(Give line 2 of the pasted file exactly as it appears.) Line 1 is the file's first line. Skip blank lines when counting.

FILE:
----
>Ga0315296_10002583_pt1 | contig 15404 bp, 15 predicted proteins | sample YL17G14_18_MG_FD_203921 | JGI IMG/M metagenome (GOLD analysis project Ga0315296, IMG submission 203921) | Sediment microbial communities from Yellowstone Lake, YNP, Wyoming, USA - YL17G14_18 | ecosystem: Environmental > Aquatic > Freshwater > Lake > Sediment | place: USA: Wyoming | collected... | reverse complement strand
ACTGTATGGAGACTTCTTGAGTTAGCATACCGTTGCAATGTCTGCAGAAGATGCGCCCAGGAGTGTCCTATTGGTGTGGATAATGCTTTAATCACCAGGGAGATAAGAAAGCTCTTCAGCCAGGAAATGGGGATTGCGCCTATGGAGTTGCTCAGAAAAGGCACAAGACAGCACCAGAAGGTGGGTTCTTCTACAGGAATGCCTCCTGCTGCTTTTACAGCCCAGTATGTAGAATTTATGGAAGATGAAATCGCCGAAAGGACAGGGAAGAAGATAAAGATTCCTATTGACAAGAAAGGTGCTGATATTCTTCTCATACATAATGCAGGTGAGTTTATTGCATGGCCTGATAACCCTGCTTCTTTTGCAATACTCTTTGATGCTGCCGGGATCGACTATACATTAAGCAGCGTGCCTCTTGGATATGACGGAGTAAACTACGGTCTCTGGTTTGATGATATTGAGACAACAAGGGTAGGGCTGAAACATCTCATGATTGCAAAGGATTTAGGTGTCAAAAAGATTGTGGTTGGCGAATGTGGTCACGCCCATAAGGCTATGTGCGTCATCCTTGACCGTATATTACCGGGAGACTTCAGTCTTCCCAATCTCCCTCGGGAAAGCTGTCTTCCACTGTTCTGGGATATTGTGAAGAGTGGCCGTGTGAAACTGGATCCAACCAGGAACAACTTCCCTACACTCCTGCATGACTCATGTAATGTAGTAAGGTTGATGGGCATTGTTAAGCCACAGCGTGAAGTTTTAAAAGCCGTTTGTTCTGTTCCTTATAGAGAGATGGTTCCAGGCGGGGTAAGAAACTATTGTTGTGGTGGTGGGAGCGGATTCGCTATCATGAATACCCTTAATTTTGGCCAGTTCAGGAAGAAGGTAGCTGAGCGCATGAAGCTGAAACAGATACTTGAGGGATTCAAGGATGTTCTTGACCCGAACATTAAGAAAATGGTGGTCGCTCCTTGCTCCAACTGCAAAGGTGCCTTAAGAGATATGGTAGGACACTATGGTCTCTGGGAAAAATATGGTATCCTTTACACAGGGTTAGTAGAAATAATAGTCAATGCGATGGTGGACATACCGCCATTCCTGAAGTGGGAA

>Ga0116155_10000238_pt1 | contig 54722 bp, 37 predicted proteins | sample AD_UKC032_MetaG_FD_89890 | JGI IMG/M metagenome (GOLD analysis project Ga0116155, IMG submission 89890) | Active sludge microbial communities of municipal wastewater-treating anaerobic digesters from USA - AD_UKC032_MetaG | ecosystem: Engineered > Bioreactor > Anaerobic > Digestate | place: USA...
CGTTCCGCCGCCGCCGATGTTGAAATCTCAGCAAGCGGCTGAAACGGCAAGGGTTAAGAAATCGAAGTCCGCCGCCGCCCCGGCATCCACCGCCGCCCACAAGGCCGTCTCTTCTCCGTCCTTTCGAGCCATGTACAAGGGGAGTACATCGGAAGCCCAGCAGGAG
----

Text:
ACTGTATGGAGACTTCTTGAGTTAGCATACCGTTGCAATGTCTGCAGAAGATGCGCCCAGGAGTGTCCTATTGGTGTGGATAATGCTTTAATCACCAGGGAGATAAGAAAGCTCTTCAGCCAGGAAATGGGGATTGCGCCTATGGAGTTGCTCAGAAAAGGCACAAGACAGCACCAGAAGGTGGGTTCTTCTACAGGAATGCCTCCTGCTGCTTTTACAGCCCAGTATGTAGAATTTATGGAAGATGAAATCGCCGAAAGGACAGGGAAGAAGATAAAGATTCCTATTGACAAGAAAGGTGCTGATATTCTTCTCATACATAATGCAGGTGAGTTTATTGCATGGCCTGATAACCCTGCTTCTTTTGCAATACTCTTTGATGCTGCCGGGATCGACTATACATTAAGCAGCGTGCCTCTTGGATATGACGGAGTAAACTACGGTCTCTGGTTTGATGATATTGAGACAACAAGGGTAGGGCTGAAACATCTCATGATTGCAAAGGATTTAGGTGTCAAAAAGATTGTGGTTGGCGAATGTGGTCACGCCCATAAGGCTATGTGCGTCATCCTTGACCGTATATTACCGGGAGACTTCAGTCTTCCCAATCTCCCTCGGGAAAGCTGTCTTCCACTGTTCTGGGATATTGTGAAGAGTGGCCGTGTGAAACTGGATCCAACCAGGAACAACTTCCCTACACTCCTGCATGACTCATGTAATGTAGTAAGGTTGATGGGCATTGTTAAGCCACAGCGTGAAGTTTTAAAAGCCGTTTGTTCTGTTCCTTATAGAGAGATGGTTCCAGGCGGGGTAAGAAACTATTGTTGTGGTGGTGGGAGCGGATTCGCTATCATGAATACCCTTAATTTTGGCCAGTTCAGGAAGAAGGTAGCTGAGCGCATGAAGCTGAAACAGATACTTGAGGGATTCAAGGATGTTCTTGACCCGAACATTAAGAAAATGGTGGTCGCTCCTTGCTCCAACTGCAAAGGTGCCTTAAGAGATATGGTAGGACACTATGGTCTCTGGGAAAAATATGGTATCCTTTACACAGGGTTAGTAGAAATAATAGTCAATGCGATGGTGGACATACCGCCATTCCTGAAGTGGGAA